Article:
Transgender brains more closely resemble brains of the sex they align with, rather than what they were born with

Gender studies are leaving the college halls and heading into the lab. Increasingly, there have been more rigorous studies into how transgender people neurologically relate to the sex they identify with rather than their biological sex.


Gender studies are leaving the college halls and heading into the lab. Increasingly, there have been more rigorous studies in how transgender people neurologically relate to the sex they identify with rather than their biological sex.  

From genetics to brain activity, scientists are delving into the complicated cultural, neurological and biological aspects of sex and gender. Public discourse can be divisive and often ends up muddling the real scientific inquiry into this subject. It’s a widely interdisciplinary field with many different voices contributing to understanding it in a variety of ways. For example, some people like, Siddhartha Mukherjee, physician and author believes that genes are highly influential in determining attributes of gender and sex identity. He states:

“It is now clear that genes are vastly more influential than virtually any other force in shaping sex identity and gender identity—although in limited circumstances a few attributes of gender can be learned through cultural, social, and hormonal reprogramming.”   

Others believe that they’ve found compelling evidence by studying brain activity in transgender people that closely resembles cisgender people they identify with more than their assigned sex at birth. 

 A study led by a Belgian University found that brain activity correlated to this neurological hypothesis. Read on to find out more about the study itself. 

 Members and supporters of the lesbian, gay, bisexual, transgender (LGBT) community walk with a rainbow flag during a rally in Kolkata on July 13, 2014. Hundreds of LGBT activists particpated in the rally to demand equal social and human rights for their community and stop social discrimination. AFP PHOTO/ Dibyangshu Sarkar

Latest research out of University of Liege

Julie Bakker, who led the research, utilized 160 MRI scans of transgender people diagnosed with gender dysphoria when they were either kids or in their teens. These scans also measured the brain’s microstructures with a technique called diffusion tensor imaging.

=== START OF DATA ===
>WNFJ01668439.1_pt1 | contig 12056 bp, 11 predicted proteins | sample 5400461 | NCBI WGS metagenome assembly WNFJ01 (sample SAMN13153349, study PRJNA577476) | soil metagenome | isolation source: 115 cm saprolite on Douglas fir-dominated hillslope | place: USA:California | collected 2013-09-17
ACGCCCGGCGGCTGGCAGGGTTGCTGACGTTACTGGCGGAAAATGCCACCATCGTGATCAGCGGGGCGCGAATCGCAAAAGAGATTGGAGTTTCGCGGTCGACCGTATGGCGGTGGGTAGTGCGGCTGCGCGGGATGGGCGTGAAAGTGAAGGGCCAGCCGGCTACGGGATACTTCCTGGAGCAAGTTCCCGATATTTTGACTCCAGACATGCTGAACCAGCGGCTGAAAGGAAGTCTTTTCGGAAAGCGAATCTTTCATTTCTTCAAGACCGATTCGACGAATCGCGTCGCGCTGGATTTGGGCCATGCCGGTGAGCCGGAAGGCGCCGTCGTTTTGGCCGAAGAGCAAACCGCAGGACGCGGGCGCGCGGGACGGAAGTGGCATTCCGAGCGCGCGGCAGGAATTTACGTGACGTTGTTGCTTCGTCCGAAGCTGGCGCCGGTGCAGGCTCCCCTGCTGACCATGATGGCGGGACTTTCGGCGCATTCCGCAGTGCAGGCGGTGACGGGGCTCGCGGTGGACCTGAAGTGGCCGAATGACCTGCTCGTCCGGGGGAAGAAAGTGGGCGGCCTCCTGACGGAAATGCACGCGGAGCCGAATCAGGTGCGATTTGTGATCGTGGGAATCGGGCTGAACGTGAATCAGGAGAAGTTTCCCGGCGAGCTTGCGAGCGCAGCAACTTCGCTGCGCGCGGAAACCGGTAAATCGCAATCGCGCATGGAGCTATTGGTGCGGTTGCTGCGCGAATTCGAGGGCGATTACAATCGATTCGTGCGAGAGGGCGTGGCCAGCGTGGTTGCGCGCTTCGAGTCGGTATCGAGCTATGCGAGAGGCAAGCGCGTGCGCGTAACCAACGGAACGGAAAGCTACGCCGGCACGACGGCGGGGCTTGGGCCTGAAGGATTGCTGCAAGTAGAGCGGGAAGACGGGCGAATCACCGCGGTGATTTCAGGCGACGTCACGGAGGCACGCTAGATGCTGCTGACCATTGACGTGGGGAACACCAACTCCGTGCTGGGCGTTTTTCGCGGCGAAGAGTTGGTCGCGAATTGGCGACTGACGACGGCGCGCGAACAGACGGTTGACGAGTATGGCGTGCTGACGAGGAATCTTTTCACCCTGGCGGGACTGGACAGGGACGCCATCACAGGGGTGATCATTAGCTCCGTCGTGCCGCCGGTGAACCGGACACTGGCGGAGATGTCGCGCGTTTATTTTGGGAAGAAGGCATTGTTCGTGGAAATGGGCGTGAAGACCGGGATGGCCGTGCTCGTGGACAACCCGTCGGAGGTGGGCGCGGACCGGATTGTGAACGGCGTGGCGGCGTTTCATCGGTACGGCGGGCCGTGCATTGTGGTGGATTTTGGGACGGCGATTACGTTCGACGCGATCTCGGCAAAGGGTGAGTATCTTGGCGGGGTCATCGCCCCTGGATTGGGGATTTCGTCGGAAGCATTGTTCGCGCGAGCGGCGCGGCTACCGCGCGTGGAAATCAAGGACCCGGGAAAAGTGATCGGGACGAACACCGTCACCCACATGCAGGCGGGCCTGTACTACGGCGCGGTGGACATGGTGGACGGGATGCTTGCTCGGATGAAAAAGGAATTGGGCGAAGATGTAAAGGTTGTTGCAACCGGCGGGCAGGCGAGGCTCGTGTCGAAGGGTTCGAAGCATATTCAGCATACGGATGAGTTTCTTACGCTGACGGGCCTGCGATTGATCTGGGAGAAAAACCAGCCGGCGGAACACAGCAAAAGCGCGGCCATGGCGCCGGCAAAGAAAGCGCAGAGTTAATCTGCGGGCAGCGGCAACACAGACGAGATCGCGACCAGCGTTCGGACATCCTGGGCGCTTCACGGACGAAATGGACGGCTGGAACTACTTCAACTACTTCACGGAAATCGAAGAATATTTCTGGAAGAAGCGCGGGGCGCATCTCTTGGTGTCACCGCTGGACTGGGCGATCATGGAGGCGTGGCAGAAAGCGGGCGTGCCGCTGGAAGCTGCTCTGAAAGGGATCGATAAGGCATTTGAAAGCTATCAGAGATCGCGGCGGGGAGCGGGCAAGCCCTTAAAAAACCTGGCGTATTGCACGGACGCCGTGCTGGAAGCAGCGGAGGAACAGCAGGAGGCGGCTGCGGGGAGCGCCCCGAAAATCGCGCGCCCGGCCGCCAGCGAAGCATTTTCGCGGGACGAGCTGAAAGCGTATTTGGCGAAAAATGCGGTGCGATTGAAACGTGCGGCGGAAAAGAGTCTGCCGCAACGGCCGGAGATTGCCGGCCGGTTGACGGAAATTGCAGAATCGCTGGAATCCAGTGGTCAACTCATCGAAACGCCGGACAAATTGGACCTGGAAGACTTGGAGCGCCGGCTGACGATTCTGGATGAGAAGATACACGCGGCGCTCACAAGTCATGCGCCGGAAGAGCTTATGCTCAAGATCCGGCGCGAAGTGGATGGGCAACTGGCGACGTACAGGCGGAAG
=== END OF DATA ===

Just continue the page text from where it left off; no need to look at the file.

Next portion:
After all of these scans were made, they were then compared with people of the same age who had not been diagnosed with gender dysphoria. The study found that transgender boys’ and transgender girls’ brain activity corresponded to both cisgender boys and girls. The MRI tests examined brain activity after an exposure to a steroid and measured gray matter as well.  

Bakker believes that this research could be used to help children at an earlier day who’re diagnosed with gender dysmorphia. Bakker stated: 

"Although more research is needed, we now have evidence that sexual differentiation of the brain differs in young people with GD, as they show functional brain characteristics that are typical of their desired gender.”

The study’s results aligned with previous studies after it was presented at the European Society of Endocrinology. The analysis further revealed that these neurological differences are detectable at a younger age. Scientists believe that with this new research they’ll be able to offer better advice to young people with GD as this is estimated to affect one percent of the population according to the Gender Identity Development Service.  

Former US soldier, whistleblower, transgender Chelsea Manning speaks at the digital media convention 're:publica' in Berlin, on May 2, 2018. (Photo by Tobias SCHWARZ / AFP)

Further corroboration with other studies

With mounting studies claiming to be able to determine gender through brain scans, many people feel that this would be a great way to help them understand their identity. The neurological activity could be a way of objectively telling what a person defines themselves as from their brain.  

In the University of California, San Diego – Laura Case also wanted to test the same idea with an MRI. Laura tested eight trans men (biologically female) against eight cisgender women – who were used as a control group.  

Laura found that the trans men had lessened activity in a region of the brain called the supramarginal gyrus. This is an area in the brain which is responsible for giving us a sense of what body parts belong to us. The results may propose that this is less active in transgendered people.

Eventually, more research is planned as gender identity could one day be determined by brain scans alone – if these studies hold up to peer review and scientific scrutiny.

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